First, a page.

This section covers the priorities and procedures considered for Supported Housing.

Supported Housing - Introduction

In this Guide the term ‘Supported Housing’ - is used to describe housing which caters for tenants with a need for a more supportive and intensive style of housing management than is found in ‘ordinary’ housing.

The eligibility criteria in Appendix: 1 of Part 5 - define which schemes the Northern Ireland Housing Executive – Development Programme Group (NIHE (DPG)) will consider for Supported Housing funding. One of the criterion specifies that schemes must cater for tenants who require intensive housing management. The following list details supported housing need groups:

  • people with a learning disability;
  • people with mental health related problems;
  • people with a physical disability (including degenerative and debilitating illness);
  • vulnerable women with or without children;
  • people of working age with other special needs;
  • people with drug or alcohol related problems;
  • people leaving penal establishments, referred by the probation service, or at risk of offending;
  • people with AIDS or HIV disease;
  • young people at risk or leaving care;
  • single homeless;
  • people in foyers;
  • elderly – housing with care (CAT3);
  • travellers

The above list is not meant to be exhaustive - or imply that people who fit a particular category necessarily require supported housing and the associated housing management services. For example, people with a physical disability will often not require additional housing management if provided with appropriately designed accommodation.

Due to a reluctance to label tenants who have complex needs - some schemes may have an identified client group of single homeless people. If such schemes meet the Supported Housing Eligibility Criteria and house tenants who require intensive and supportive housing management they will qualify for Supported Housing funding.

A ‘scheme’ for Supported Housing funding purposes - is one or more units of accommodation which may range from purpose built accommodation to dispersed units within general needs stock. Supported Housing may be provided in self-contained or shared accommodation as determined by the needs and preferences of the client group. Shared housing, like any other scheme, will be required to meet the Eligibility Criteria in order to receive capital funding through Supported Housing procedures or revenue support through Supporting People.

Many supported housing schemes - will also cater for the care needs of tenants. While capital funding is available from the NIHE (DPG) to meet the ‘housing’ costs of supported housing, the funding of the provision of “care” to tenants, for example the capital cost of day-centres or the revenue costs which relate to their personal care (the provision of assistance with physical or social needs, with counselling or with rehabilitation) should be met as part of the charge to the tenant or from another source such as Health and Social Services.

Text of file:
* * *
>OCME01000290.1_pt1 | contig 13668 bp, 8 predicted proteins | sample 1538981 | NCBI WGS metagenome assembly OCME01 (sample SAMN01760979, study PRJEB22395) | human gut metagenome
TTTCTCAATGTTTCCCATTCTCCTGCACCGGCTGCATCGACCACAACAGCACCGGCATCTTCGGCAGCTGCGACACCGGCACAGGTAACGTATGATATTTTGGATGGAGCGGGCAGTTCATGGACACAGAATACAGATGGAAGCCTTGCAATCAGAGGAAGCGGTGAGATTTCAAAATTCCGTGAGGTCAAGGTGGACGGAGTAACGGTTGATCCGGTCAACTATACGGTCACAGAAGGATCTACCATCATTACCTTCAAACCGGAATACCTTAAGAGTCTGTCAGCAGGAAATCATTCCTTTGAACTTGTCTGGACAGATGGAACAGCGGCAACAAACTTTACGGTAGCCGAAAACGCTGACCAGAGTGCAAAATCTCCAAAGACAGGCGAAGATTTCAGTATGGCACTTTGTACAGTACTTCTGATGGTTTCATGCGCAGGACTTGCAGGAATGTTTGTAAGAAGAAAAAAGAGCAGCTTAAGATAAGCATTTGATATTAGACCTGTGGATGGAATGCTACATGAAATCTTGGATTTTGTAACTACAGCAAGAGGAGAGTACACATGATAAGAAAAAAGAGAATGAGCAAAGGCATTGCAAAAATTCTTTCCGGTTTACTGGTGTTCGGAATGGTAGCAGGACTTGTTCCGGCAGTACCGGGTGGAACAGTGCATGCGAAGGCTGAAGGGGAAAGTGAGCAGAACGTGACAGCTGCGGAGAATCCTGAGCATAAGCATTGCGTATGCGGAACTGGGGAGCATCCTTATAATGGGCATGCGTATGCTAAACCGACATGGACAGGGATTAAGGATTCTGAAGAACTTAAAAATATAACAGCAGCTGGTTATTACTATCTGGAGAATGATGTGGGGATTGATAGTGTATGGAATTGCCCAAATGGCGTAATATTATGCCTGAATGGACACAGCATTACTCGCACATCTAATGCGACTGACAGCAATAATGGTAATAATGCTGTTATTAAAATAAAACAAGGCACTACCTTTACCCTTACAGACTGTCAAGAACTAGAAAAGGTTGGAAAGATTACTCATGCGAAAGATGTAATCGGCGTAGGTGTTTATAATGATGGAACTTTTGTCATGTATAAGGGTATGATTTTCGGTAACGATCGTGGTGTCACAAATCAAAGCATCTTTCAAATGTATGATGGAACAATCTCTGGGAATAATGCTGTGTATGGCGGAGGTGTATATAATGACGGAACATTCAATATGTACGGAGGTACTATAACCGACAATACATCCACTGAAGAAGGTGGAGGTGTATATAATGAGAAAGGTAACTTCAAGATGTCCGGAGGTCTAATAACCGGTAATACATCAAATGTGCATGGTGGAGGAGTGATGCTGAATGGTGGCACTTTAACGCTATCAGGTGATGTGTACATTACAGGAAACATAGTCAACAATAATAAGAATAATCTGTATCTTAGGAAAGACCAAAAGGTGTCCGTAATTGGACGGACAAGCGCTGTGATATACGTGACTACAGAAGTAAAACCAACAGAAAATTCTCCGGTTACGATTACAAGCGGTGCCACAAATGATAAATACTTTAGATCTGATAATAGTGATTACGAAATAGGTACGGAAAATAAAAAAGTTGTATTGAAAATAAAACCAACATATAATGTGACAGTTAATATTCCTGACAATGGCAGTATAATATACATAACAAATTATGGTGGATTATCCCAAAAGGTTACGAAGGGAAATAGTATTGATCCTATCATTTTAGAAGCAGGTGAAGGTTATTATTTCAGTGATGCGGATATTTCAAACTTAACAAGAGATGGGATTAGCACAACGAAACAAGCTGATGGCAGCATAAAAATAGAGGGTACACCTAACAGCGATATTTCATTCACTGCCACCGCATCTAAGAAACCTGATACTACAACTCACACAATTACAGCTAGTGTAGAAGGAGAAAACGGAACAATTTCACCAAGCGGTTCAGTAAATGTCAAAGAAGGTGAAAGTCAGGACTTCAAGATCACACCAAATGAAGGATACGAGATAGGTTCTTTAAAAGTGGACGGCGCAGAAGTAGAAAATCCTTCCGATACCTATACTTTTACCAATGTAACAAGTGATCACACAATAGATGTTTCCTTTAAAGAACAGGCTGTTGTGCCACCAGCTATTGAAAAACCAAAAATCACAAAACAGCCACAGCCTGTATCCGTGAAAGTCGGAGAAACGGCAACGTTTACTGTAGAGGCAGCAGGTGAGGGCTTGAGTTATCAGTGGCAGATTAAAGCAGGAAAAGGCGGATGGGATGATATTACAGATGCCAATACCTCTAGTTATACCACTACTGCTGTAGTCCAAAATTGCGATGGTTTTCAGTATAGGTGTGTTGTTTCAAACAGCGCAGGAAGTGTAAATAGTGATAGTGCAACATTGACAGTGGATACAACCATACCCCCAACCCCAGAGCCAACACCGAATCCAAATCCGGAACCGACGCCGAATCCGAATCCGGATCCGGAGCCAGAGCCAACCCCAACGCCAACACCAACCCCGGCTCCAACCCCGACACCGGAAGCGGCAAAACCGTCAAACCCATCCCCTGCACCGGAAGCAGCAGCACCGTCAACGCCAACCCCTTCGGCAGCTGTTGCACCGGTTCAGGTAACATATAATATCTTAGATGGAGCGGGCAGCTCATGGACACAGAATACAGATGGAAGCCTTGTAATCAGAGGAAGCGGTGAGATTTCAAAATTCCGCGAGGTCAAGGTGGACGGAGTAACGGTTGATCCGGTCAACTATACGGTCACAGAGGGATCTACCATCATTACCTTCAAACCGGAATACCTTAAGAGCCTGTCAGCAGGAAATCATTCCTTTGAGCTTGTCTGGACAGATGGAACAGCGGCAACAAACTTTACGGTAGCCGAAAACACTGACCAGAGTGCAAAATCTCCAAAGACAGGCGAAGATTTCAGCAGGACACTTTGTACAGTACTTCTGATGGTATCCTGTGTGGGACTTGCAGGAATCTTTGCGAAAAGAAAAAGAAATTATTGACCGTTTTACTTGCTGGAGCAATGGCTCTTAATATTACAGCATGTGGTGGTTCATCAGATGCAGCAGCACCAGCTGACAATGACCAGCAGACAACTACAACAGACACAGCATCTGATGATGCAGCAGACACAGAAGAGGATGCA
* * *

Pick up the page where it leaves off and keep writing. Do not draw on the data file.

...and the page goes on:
Funding Priorities

The NIHE (DPG) wishes to invest in housing - which, whilst catering for the particular needs of tenants, is as ‘ordinary’ as possible. It will invest in schemes which provide tenants with housing in a domestic setting and which merge unobtrusively into the surrounding community. As with general needs housing, supported housing schemes will benefit from consultation with the client group on design matters. Decisions to provide shared rather than self-contained housing must always be taken in the context of knowledge of the type of housing the client group need and prefer. Associations should also bear in mind that self-contained accommodation can have the advantage over shared housing of greater long-term flexibility of use.

The NIHE (DPG) will invest in housing - which provides a permanent home for tenants, or equips them with the life skills and confidence to move into permanent accommodation. Where schemes do not provide tenants with a permanent home the Association must ensure that tenants receive the necessary help and advice to enable them to move to more independent and appropriate housing, and must have a strategy to enable suitable move-on accommodation to be found. The following are schemes which would not be funded by the NIHE (DPG):

  • respite homes which offer accommodation on a short-term basis for people with a permanent home elsewhere. (Where specific respite accommodation is funded from a source other than HAG, the Department has no objection to this being incorporated within an otherwise HAG-funded scheme. In addition the Department would have no objection to occasional ‘respite’ lettings in HAG funded supported housing accommodation where this is used to reduce the void losses caused by normal turnover).
    People who leave their home to escape harassment or violence will not be regarded as having a permanent home elsewhere;The Association must clearly demonstrate that any “occasional respite” lettings in excess of 6 weeks were in response to a critical situation and did not exceed a 12 week period.]
  • schemes offering shelter only without the establishment of a landlord and tenant relationship, e.g. nightshelters;
  • time limited accommodation which requires tenants to leave without preparation for, and the arrangement of, alternative, appropriate accommodation.

Capital Funding Procedures

The capital funding procedures - are contained in Part 2 of the Housing Association Guide. It is essential that this part of the Guide is read in conjunction with Part 2.

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